Lincecawesome

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Yeah, I suppose that’s corny, but there’s really no other word to
describe him. He completely dominated the Cardinals last night, staying
perfect until the fifth inning and remaining near perfect for the rest
of the game. Other than a double to Pujols — who tends to get his no
matter who’s pitching — no one could do a thing against the guy. The
Cardinals didn’t even make him work, as he threw 95 pitches in a
complete game.

Not that this was anything new. Over his last four starts he’s 3-1
(three complete games) with a 1.03 ERA and a K/BB ratio of 37-3. Dude
won the Cy Young last year. Though 16 starts in 2008 he was 8-1 with a
2.54 ERA and K/BB ratio of 103-40. Through 16 starts this year he’s 8-2
with a 2.37 ERA and a K/BB ratio of 132-28. Anyone doubt that he’s
going to win the Cy Young again?

With nasty stuff like that Lincecum could be excused for being a bit cocky. Not that he’s the least bit cocky. Here he is after yesterday’s game:

When I saw the lineup card today, I thought they’re throwing some
pretty good guys out there. But then I thought, ‘I’m good. I’m here for
a reason. I can get these guys out if I make my pitches the way I need
to’ . . . This game can be humbling. The second you go out there
thinking that you’re hot s-, then they hit four home runs off you.
That’s the last thing I want to do. I’m not getting ahead of myself.
I’m not thinking I’m going to shut anybody down because of what I did.
It’s what I’m doing now.

And what he’s doing is shutting everybody down.

Trevor May joins eSports team Luminosity

CLEVELAND, OH - AUGUST 04: Trevor May #65 of the Minnesota Twins pitches against the Cleveland Indians in the sixth inning at Progressive Field on August 4, 2016 in Cleveland, Ohio. The Indians defeated the Twins 9-2.  (Photo by David Maxwell/Getty Images)
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When he’s not throwing baseballs, Twins pitcher Trevor May is an active gamer. He streams on Twitch, a very popular video game streaming site, fairly regularly and now he’s officially on an eSports team. Luminosity Gaming announced the organization added May last Friday. It appears he’ll be streaming and commentating on Overwatch, a multiplayer first-person shooter made by Blizzard Entertainment.

May is the only current athlete to be an active member of an eSports team. Former NBA player Rick Fox owns Echo Fox, an eSports team that sports players in games including League of Legends, Super Smash Bros. Melee, Super Smash Bros. for Wii U, Street Fighter V, Marvel vs. Capcom 3, Call of Duty: Infinite Warfare, Counter-Strike: Global Offensive, and Mortal Kombat X. Jazz forward Gordon Hayward is also a known advocate of eSports.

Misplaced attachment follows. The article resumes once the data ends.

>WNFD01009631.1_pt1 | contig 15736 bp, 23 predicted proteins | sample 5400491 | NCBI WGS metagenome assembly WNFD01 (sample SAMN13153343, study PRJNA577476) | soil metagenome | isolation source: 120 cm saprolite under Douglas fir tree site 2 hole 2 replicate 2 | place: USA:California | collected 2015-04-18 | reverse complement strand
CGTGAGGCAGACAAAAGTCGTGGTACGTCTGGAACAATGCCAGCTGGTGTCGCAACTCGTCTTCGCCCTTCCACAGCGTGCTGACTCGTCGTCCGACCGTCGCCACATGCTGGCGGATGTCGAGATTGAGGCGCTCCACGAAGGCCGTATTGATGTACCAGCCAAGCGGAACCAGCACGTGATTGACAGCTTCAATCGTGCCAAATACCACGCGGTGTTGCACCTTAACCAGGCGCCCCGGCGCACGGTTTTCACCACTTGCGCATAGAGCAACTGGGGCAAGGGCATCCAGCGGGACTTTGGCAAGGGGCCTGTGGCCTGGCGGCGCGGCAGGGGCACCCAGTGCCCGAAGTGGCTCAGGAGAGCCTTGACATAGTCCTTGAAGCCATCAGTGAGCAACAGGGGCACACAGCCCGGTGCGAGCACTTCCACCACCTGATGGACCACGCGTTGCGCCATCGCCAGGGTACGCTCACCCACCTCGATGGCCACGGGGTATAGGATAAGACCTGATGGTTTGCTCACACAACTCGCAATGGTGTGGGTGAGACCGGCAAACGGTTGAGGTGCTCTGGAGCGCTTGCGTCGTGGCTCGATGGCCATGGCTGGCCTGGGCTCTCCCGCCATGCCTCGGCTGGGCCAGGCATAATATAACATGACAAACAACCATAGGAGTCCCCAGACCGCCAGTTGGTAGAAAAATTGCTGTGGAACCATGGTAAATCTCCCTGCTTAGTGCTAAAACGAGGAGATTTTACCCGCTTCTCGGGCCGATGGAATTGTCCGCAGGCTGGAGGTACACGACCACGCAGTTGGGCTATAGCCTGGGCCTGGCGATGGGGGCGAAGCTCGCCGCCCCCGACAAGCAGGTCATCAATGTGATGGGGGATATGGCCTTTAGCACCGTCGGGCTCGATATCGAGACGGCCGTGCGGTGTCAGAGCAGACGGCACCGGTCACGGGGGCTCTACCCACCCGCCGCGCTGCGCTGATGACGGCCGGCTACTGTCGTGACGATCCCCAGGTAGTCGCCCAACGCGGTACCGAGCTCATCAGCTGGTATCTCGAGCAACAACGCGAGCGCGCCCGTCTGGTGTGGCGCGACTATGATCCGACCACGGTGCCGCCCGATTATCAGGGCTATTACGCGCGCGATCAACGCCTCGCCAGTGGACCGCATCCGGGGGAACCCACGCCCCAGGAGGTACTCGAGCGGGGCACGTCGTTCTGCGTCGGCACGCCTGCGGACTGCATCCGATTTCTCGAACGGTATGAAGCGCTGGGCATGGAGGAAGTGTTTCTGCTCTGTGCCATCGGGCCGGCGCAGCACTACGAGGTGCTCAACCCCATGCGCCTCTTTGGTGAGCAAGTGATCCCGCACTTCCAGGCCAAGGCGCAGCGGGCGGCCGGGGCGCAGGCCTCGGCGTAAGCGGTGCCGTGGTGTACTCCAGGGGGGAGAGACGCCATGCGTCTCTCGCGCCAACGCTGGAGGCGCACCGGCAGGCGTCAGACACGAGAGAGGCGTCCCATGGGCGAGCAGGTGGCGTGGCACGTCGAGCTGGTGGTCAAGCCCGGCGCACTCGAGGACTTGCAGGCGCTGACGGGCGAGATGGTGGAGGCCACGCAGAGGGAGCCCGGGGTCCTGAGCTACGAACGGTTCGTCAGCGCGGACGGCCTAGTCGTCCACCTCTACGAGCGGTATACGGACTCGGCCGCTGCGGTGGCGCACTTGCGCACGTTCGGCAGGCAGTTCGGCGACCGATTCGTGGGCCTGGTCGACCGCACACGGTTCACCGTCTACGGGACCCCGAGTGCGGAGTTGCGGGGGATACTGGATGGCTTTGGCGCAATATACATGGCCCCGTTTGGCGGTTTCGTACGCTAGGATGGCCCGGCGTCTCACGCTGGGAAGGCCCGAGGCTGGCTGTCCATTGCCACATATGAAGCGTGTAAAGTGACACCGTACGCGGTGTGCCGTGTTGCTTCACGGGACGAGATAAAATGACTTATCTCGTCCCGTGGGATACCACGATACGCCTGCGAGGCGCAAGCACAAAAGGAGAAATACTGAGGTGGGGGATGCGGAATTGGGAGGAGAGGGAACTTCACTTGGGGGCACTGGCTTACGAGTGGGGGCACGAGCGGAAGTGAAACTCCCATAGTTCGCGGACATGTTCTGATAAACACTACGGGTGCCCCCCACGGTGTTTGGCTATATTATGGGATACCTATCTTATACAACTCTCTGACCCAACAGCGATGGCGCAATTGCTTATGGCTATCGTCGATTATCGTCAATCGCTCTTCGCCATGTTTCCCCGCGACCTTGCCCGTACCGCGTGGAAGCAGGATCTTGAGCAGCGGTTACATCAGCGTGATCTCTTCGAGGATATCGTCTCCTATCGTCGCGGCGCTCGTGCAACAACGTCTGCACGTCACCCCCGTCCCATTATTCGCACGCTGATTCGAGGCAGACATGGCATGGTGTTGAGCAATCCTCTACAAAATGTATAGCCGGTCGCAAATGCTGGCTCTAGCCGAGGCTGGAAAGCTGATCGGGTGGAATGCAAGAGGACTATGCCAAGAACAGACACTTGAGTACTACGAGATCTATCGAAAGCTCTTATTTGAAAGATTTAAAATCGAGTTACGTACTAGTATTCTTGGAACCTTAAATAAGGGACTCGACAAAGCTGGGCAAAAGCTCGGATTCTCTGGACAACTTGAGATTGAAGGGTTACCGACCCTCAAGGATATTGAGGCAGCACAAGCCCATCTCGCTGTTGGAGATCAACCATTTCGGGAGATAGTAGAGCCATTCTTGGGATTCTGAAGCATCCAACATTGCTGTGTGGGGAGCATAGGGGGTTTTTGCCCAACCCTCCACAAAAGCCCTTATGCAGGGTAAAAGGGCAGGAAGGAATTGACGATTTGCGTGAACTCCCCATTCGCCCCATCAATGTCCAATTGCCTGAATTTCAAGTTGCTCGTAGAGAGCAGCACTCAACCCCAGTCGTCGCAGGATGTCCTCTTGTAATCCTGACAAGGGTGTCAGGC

The NBA in particular has been very active on the eSports front. Kings co-owners Andy Miller and Mark Mastrov launched NRG eSports in November 2015. Shortly thereafter, Grizzlies co-owner Stephen Kaplan invested in the Immortals eSports team. Almost a year later, the 76ers acquired controlling stakes in Team Dignitas and Team Apex. The same month, the Wizards’ and Warriors’ owners launched a group called Axiomatic, which purchased a controlling stake in Team Liquid, a long-time Starcraft: Brood War website which has since branched out into other games. And also in September 2016, Celtics forward Jonas Jerebko bought team Renegades, moving them to a group house in Detroit. In December 2016, the Bucks submitted a deal to Riot Games in order to purchase Cloud9’s Challenger league spot for $2.5 million. The Rockets that month hired someone specifically for eSports development, focusing on strategy and investment. Last month, the Heat acquired a controlling stake in team Misfits.

Once an afterthought, eSports has grown considerably in recent years and now it should be considered a competitor to traditional sports. League of Legends, in particular, is quite popular, reaching nearly 15 million concurrent viewers at its peak in the most recent League of Legends World Championship. That championship featured a prize purse of $6.7 million with $2 million of it being split among winner SK Telecom T1’s members.

Orioles re-sign Michael Bourn to a minor league deal

TORONTO, ON - OCTOBER 04:  Michael Bourn #1 of the Baltimore Orioles hits a single in the fifth inning against the Toronto Blue Jays during the American League Wild Card game at Rogers Centre on October 4, 2016 in Toronto, Canada.  (Photo by Tom Szczerbowski/Getty Images)
Tom Szczerbowski/Getty Images
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The Orioles have re-signed outfielder Michael Bourn to a minor league contract with an invitation to major league camp, MASN’s Roch Kubatko reports.

Bourn, 34, joined the Orioles last year in a trade from the Diamondbacks on August 31. Though he compiled a meager .669 OPS with the Diamondbacks, Bourn hit a solid .283/.358/.435 in 55 plate appearances with the O’s through the end of the season.

Bourn, a non-roster invitee to camp, will try to play his way onto the Orioles’ 25-man roster. If he does make the roster, Bourn will receive a $2 million salary, Jon Heyman of FanRag Sports points out.